London Grip Poetry Review – Christopher Southgate

Poetry review – LOSING ITHACA: Merryn Williams considers some of the themes in Christopher Southgate‘s latest collection

Losing Ithaca
Christopher Southgate 
Shoestring Press
ISBN: 978-1-915553-25-6

Christopher Southgate has been a biochemist, a chaplain in university and mental health contexts, and a teacher of theology. Several of his poems concern the Christian story, but he is very aware of the problems of religious belief and is not dogmatic.

Bereavement is a major theme in this collection. The first poem in the book, “Notes from a Ditch near Troy”, contrasts decorous modern funerals with the primitive urge to weep and howl. On the other hand, the bleak little ‘Six Ingredients of Self-care’ suggests a very recent trauma:

It is said
Everyone should have
Six people in their lives
To whom
They could confide anything.
I had six.

Two have gone missing.
I had not dreamed
The gap
They would leave.

How then does one live with pain – ‘the wounding not mortal but deep, deep’ (“Year Five”)? Having lost his mother, Southgate revisits her early life, when she dropped him off at university and kept an address book going back to 1953. That reminds him that she was always ready for the next adventure and perhaps has not completely disappeared. There are also two agonising poems about Mary cradling her dead son. Grief will be ‘fiercely-spoken, quietly sung/ And take as long as it takes’ (“Seen on a T-shirt”).

Other poems inspired by the New Testament are “Three Versions of Judas”, “The Takes at Emmaus”, which considers the possibility of getting celebrated actors to film the Resurrection, and “Thorn in the Flesh”, which suggests that the misogynistic Paul of Tarsus may have had inappropriate feelings for a young man. “And on the Sixth Day?” asks the ultimate question – why does evil exist? God has created man, and this creature has ‘altered air’ (poisoned the atmosphere), and ‘lynched his fellows from the trees of the Lord God’. There is no glib answer.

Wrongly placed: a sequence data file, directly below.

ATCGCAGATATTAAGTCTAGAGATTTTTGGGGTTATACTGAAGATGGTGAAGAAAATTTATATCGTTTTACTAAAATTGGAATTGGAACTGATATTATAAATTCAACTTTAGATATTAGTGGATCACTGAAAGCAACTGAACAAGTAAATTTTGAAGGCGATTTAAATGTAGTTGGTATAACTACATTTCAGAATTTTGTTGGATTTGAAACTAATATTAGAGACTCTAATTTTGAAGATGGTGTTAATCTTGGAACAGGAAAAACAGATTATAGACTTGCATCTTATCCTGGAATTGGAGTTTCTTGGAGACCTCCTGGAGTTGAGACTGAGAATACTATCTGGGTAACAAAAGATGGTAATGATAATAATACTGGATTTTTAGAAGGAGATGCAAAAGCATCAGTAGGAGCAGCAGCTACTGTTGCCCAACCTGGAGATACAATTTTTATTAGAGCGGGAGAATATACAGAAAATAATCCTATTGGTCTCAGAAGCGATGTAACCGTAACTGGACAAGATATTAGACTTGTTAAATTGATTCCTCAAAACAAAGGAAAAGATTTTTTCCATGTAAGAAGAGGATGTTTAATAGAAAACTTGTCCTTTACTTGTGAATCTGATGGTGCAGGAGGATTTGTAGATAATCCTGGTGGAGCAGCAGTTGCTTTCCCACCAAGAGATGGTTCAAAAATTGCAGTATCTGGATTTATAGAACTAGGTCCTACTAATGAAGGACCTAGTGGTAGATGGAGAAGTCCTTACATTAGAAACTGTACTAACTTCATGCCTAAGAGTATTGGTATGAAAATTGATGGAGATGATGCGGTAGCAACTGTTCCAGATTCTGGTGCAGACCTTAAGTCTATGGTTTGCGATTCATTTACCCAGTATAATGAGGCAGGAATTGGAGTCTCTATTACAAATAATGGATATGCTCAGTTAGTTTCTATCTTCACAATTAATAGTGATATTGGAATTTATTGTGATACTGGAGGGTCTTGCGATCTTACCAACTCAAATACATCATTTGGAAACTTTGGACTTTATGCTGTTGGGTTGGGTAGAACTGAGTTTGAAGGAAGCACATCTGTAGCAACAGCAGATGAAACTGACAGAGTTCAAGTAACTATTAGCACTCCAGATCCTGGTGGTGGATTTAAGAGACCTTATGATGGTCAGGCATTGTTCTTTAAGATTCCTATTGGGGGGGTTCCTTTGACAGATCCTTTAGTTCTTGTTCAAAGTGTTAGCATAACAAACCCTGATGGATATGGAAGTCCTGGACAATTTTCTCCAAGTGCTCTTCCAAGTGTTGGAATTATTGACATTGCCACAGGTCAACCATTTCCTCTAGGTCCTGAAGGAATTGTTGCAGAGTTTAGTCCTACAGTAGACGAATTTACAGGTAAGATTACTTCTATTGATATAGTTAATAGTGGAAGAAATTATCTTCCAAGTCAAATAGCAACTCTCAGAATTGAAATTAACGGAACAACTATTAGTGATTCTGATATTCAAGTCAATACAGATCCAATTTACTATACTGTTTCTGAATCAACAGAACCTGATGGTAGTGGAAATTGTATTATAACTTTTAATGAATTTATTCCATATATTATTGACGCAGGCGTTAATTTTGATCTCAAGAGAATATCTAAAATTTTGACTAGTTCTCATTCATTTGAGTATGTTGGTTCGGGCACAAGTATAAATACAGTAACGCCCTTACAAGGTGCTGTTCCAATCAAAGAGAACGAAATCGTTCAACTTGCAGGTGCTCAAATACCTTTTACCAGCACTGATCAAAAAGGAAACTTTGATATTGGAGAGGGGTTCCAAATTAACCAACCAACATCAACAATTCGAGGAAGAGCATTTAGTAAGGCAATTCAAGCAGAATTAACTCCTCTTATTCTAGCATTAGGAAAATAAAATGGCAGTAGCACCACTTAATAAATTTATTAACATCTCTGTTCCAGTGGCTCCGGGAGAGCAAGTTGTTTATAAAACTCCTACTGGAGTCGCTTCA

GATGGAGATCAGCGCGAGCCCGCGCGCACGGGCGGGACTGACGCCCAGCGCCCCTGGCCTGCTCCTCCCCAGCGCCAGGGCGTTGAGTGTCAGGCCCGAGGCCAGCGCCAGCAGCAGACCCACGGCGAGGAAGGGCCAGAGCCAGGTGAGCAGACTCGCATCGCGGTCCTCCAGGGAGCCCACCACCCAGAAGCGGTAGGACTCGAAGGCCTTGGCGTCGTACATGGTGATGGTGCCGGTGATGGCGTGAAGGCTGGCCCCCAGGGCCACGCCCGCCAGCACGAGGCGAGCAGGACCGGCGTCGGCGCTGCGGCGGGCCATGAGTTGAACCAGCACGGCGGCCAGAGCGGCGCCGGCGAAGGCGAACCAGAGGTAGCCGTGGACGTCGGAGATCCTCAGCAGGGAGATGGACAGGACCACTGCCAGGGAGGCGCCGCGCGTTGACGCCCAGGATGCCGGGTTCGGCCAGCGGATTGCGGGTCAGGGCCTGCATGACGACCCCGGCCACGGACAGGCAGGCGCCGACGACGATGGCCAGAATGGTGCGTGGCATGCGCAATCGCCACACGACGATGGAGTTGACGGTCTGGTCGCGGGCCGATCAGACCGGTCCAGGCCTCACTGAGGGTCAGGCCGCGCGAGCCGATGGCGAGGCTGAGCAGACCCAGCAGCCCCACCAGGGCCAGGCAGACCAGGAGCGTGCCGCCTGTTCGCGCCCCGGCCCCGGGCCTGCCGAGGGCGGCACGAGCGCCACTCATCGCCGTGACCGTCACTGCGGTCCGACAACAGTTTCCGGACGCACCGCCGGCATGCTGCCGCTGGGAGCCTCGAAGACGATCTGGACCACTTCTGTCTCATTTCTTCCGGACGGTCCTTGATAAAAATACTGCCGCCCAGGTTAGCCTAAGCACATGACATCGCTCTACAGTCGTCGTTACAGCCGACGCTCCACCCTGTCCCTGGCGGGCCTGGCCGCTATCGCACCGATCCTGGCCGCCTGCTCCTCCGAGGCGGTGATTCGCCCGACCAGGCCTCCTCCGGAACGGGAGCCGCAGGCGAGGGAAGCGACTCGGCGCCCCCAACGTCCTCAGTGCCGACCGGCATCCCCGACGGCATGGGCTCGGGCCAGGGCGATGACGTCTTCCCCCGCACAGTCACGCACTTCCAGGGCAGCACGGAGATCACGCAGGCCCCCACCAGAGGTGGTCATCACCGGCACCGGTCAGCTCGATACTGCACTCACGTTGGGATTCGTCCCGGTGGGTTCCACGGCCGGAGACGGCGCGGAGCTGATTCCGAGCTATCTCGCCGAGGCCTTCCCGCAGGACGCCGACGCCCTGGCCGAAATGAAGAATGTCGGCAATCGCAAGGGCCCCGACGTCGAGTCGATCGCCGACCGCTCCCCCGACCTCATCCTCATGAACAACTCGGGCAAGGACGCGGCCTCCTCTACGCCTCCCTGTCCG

But this striking collection (his fifth) is not all about pain; indeed it is sometimes highly amusing. “Ladies who Trek” describes two elderly women who walk over glaciers or along the silk road, “Six Sixes in an Over” celebrates a famous cricketing occasion. I especially liked “Better Worlds”, discussing the Lucan Library, Dunfermline, which notes that

Even the Nobel Prize for Literature
is not enough
to keep one’s book in a library.

Whereas if you are like Lord Lucan and commit a famous murder, people will always want to read about you. It’s a depressing thought, but if you are a good poet, what can you do except laugh?